Back in my dim, distant and plooky youth, I started my travail for truth against the ‘sultans of spin’ as a cub reporter at my local newspaper, amid conditions which could be best described as Dickensian.

The building was Georgian, of red sandstone, and the presses were in the basement but not embedded deep enough to prevent the place vibrating on print nights.

My desk, in the space loosely described as a newsroom, was an old kitchen table atop which sat an ancient Olivetti typewriter which took two men to lift and three times that number to clean and maintain.

But it was the kind of place where that happened without demur, and Brylcreemed engineers in immaculate blue overalls would come and do the needful.

On my first summer there, I went on holiday to London and visited Winston Churchill’s cabinet war rooms in Whitehall, where I was staggered to see an identical typewriter to mine in the ops room where D-Day had been executed.

At my first local radio station, we recorded interviews on quarter inch reel-to-reel tape which we then edited with chinagraph pencils and razor blades. It was a whole lot of fun but very laborious.

In truth, I didn’t encounter what was then quaintly described as new technology until I moved to Switzerland to work in World Service radio and I now know the system I used to be nothing grander than a middle of the road word processor.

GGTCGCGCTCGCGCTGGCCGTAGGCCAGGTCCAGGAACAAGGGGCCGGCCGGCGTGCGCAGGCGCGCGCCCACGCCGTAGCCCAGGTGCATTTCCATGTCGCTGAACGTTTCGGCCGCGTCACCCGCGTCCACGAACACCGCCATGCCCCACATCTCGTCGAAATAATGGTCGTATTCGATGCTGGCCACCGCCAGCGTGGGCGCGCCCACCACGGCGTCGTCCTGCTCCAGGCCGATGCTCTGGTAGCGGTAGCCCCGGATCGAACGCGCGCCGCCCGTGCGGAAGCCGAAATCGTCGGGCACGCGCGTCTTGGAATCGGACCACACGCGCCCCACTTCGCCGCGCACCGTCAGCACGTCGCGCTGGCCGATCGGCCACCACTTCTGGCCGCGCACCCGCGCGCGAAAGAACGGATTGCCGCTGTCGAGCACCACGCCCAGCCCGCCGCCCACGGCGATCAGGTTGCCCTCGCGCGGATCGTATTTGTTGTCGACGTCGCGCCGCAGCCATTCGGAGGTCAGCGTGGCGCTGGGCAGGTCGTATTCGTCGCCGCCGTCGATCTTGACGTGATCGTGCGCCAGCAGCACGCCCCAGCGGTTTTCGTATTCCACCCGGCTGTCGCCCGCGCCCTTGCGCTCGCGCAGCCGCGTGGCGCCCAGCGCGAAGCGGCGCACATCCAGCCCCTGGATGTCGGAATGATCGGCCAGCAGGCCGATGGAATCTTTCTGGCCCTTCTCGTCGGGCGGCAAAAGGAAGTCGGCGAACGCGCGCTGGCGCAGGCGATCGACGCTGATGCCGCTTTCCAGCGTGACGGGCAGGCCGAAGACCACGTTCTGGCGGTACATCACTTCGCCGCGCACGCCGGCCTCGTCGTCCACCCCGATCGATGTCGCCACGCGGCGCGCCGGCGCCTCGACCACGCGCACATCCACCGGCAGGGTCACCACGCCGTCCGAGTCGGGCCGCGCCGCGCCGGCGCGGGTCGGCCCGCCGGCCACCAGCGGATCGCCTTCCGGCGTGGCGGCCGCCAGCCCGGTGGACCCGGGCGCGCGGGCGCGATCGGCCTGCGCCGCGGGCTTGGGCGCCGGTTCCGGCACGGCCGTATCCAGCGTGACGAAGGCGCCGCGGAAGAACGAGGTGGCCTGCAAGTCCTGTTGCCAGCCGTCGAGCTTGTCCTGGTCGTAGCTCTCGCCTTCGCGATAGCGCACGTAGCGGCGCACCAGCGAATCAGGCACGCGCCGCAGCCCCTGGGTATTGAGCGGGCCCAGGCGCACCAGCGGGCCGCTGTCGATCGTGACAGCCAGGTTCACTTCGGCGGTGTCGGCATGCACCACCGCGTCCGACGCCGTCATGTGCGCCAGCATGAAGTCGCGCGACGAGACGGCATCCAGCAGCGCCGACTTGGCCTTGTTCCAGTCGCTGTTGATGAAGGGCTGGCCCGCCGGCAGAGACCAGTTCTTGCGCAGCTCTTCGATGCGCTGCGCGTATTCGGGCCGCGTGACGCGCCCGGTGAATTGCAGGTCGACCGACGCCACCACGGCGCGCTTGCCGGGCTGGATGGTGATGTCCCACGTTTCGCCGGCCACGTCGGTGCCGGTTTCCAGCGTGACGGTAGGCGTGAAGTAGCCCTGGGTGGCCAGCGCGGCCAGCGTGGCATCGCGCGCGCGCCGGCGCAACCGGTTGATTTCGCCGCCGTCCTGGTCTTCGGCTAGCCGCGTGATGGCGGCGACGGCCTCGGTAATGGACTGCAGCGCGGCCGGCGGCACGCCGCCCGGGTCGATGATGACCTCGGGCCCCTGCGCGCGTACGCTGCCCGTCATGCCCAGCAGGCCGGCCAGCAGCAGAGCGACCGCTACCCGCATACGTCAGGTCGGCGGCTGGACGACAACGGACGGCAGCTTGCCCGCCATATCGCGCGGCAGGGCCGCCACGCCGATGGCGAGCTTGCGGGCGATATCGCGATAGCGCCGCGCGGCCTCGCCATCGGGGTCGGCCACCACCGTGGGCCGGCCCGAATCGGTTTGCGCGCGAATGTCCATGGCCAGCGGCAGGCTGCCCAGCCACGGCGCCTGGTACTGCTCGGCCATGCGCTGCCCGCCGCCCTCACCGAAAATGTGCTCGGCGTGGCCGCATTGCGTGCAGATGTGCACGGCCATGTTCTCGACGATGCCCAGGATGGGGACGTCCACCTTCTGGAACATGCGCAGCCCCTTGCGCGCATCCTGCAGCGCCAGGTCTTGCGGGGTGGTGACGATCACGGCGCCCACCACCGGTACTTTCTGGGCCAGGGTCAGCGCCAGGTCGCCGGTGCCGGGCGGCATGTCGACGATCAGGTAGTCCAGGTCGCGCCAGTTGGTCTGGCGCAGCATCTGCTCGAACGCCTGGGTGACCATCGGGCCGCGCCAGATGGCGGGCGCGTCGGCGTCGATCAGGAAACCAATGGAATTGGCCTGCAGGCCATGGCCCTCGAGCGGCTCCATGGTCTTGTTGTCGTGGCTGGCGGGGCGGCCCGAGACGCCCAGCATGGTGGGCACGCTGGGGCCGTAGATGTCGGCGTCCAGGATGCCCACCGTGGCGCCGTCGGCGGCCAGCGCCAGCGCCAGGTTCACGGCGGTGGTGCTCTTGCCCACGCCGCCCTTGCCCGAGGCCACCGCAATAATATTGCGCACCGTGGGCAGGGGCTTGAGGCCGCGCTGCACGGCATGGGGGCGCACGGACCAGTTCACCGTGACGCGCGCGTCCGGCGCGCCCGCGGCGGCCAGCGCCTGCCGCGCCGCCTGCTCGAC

Then I went to work in television, when the big bang finally happened, and I began to use an advanced system which seamlessly mated words and video and broadcast their hybrid on the air.

But what frustrated me was the frequent wail from the newsdesk, “the metadata won’t support that workflow”. In other words, the IT won’t let us do it. To which I would retort, sotto voce, “well, use different IT then”.

In an age when the briefest online search for a widget results in inundation with adverts exhorting you to buy different sized widgets, different coloured widgets or merely (because let’s face it you can’t have enough widgets) another widget, why didn’t a human being notice that the instant a new IT system was introduced, hundreds of Post Office fraud cases emerged after years of there being a handful?

Organisational psychologists exhort us to work smarter using new technology, which in some fields is of course fantastic. But if you spend more time reading the group WhatsApp chat than working, or concerning yourself with the process rather than the product, then it’s ludicrous.

When the tail wags the dog it’s bad enough. But when the tail provides the bark, and worse, the bite, then Orwell’s dystopian nightmare is truly here.